VERY MUCH CLOSER TO THE EDGE
A Saluki Extreme Sport

Whilst over the last 8 years most of you have read Affrika’s view of life in the Cranstal household I felt that you might be interested in parts of the history of our scribe that Affrika has never seen fit to publicise. Possibly through some sort of modesty - although I have to say that I do find that theory a tad unlikely!!

But where was I to begin was the problem. Affrika’s whole life has been somewhat eventful and if I was not very disciplined it was obvious that we would have to devote a whole new website to my meanderings. So I decided it had to be bullet points - rather apt methinks at times!!

2003. Affrika's mother Shala had a much larger litter than we had ever had before. But she was a wonderful mother and all the puppies thrived under her care. Well, all apart from a small black bitch who thrived from Day 1 to week 3 and then had to be taken to the vet as an emergency as she seemed to be getting increasingly 'distant' from the other puppies. At the vets (as we were to observe with almost every future Affrika crisis) our favourite and very experienced vet was on holiday. Affrika was seen by a very inexperienced locum who informed us that ‘the puppy had a Grade 3 Heart murmur and was very unlikely to make it past three months‘. We were instructed to call back three days later (though how a heart murmur was going to disappear in three days still escapes me) where the diagnosis was confidently confirmed. Completely heartbroken I could not let this little soul - who was my pick of litter - run the risk of dying without a name. So I quickly named her Affrika and she and I bonded from that day on with a depth that was quite terrifying in the circumstances.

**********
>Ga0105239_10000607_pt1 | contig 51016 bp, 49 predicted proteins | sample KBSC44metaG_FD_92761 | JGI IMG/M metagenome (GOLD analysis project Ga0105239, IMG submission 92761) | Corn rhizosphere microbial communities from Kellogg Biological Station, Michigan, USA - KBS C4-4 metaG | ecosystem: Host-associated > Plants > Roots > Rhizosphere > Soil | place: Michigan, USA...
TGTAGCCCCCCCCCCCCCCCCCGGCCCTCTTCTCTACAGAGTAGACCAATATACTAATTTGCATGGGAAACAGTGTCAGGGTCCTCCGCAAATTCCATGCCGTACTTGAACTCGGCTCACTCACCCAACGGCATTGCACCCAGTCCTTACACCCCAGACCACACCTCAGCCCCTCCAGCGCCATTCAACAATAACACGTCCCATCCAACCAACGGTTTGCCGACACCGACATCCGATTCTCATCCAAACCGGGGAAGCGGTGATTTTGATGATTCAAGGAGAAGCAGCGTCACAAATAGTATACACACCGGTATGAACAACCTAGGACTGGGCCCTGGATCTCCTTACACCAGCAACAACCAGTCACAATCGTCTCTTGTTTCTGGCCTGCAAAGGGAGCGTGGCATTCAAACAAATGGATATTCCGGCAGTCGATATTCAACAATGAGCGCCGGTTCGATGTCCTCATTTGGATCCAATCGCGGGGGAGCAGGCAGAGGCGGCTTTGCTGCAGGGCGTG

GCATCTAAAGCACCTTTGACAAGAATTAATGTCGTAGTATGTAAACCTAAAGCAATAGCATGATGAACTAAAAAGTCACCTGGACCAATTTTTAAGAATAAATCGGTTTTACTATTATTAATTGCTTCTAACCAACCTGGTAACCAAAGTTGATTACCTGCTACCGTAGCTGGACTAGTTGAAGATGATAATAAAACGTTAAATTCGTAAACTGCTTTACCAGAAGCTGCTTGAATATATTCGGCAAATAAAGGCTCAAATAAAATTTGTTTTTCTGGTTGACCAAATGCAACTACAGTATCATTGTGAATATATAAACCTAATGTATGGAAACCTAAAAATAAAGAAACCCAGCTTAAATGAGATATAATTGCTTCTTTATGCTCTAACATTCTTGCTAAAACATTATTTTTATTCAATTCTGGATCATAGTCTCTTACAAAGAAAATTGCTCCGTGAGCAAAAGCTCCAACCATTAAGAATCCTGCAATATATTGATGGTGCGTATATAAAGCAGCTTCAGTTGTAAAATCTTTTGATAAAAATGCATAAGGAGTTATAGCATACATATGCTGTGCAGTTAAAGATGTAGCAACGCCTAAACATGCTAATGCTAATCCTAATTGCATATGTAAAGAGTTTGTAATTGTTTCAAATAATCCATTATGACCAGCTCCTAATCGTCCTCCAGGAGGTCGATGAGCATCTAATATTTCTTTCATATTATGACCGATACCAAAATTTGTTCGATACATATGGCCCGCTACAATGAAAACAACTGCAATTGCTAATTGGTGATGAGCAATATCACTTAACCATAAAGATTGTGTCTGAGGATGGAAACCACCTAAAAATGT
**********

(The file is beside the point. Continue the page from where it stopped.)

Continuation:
Our own vet subsequently arrived back from his holiday break - but I could see no reason to take Affrika to him as a 'heart murmur was a heart murmur' and to me it seemed pretty impossible to get that wrong!! Eventually however, after a couple of weeks had passed, I decided to take Affrika to find out if the heart had deteriorated any further and if there was even a chance that she might make it to young adulthood. Karl said that he had already been made aware of the diagnosis, he then inspected Affrika carefully, listened to her heart even more carefully and then handed her very carefully back to me. As I stood in front of him I can remember feeling physically sick. 'There is absolutely nothing wrong with this puppy’s heart - she has a puppy heartbeat which will be gone by the time that she is six weeks old' was the diagnosis of my qualified heart specialist vet (who had also worked in one of the large USA Veterinary Cardiac hospitals). Then he handed me the tissues - a very large box!! And thus started Cranstal's life with Affrika - and of course continued my lifelong love affair with her of which she has always been aware and utilised to her advantage whenever possible !!!!

 

 

 

 


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Last Updated: April 2017